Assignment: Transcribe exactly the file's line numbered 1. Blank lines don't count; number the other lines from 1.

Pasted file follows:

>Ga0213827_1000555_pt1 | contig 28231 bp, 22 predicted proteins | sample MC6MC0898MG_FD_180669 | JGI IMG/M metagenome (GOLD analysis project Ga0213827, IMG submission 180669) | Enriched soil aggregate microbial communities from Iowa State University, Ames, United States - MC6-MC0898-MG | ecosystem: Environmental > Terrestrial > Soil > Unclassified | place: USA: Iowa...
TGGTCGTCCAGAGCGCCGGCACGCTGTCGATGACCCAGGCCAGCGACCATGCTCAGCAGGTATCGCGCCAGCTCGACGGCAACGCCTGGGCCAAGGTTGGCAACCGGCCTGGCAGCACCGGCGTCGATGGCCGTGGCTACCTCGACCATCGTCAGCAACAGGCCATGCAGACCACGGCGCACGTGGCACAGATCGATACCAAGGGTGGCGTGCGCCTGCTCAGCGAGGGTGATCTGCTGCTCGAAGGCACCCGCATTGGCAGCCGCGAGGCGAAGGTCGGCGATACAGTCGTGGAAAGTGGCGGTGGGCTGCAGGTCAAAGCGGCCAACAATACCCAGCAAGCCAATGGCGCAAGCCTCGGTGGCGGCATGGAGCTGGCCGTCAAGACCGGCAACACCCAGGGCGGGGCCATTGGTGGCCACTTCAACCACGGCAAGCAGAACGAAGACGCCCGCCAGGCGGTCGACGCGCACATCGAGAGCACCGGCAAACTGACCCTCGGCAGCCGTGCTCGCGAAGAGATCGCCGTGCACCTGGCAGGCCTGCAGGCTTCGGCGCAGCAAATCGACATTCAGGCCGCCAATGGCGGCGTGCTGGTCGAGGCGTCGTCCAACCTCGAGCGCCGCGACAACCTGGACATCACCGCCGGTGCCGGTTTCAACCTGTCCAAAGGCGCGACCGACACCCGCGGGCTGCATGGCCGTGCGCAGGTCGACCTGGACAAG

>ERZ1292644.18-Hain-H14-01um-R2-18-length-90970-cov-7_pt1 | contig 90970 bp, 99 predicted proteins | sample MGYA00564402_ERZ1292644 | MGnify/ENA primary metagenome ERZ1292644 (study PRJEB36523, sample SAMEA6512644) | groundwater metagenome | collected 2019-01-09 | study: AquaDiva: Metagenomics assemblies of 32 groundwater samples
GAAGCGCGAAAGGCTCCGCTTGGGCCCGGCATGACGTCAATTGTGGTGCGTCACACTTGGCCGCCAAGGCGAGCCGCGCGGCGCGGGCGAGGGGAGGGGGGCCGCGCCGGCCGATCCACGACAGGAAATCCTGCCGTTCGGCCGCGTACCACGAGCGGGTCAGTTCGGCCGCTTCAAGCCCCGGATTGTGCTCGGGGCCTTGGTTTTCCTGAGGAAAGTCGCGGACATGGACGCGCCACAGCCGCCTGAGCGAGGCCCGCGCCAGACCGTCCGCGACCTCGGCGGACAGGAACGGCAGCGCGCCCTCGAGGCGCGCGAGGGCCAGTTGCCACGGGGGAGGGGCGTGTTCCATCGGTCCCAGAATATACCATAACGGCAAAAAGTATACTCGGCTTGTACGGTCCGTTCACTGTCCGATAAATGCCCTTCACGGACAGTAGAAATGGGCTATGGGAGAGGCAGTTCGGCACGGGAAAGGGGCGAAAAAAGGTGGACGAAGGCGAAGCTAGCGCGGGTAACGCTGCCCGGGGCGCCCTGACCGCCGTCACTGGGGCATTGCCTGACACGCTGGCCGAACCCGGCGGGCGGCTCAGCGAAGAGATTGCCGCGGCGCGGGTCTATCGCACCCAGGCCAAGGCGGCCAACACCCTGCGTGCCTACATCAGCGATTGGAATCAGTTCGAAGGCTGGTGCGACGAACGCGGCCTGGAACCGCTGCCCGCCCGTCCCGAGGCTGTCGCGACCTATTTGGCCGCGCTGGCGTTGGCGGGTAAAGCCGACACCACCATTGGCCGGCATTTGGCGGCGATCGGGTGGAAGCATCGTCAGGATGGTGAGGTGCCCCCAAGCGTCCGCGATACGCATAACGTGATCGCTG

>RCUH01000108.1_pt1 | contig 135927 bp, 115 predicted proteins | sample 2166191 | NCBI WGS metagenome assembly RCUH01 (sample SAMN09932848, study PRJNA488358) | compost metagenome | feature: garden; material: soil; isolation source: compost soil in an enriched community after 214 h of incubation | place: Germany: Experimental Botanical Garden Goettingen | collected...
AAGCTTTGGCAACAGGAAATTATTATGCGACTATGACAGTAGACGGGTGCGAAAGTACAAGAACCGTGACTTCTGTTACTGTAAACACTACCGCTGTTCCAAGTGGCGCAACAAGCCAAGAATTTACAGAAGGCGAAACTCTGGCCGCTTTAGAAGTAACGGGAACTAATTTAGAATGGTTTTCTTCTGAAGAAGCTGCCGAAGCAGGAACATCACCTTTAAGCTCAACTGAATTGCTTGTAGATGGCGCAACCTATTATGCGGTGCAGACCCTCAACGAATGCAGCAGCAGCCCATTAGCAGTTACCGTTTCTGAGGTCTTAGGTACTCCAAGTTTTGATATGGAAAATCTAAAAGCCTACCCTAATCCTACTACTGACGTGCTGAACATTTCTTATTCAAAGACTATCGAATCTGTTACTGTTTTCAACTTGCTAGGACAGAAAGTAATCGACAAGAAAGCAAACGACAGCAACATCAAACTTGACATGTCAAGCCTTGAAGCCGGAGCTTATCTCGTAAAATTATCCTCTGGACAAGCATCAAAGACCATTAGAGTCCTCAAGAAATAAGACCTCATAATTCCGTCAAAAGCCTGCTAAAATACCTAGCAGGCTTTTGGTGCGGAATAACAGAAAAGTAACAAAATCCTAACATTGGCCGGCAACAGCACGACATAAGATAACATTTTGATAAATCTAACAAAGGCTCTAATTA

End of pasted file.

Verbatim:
>Ga0213827_1000555_pt1 | contig 28231 bp, 22 predicted proteins | sample MC6MC0898MG_FD_180669 | JGI IMG/M metagenome (GOLD analysis project Ga0213827, IMG submission 180669) | Enriched soil aggregate microbial communities from Iowa State University, Ames, United States - MC6-MC0898-MG | ecosystem: Environmental > Terrestrial > Soil > Unclassified | place: USA: Iowa...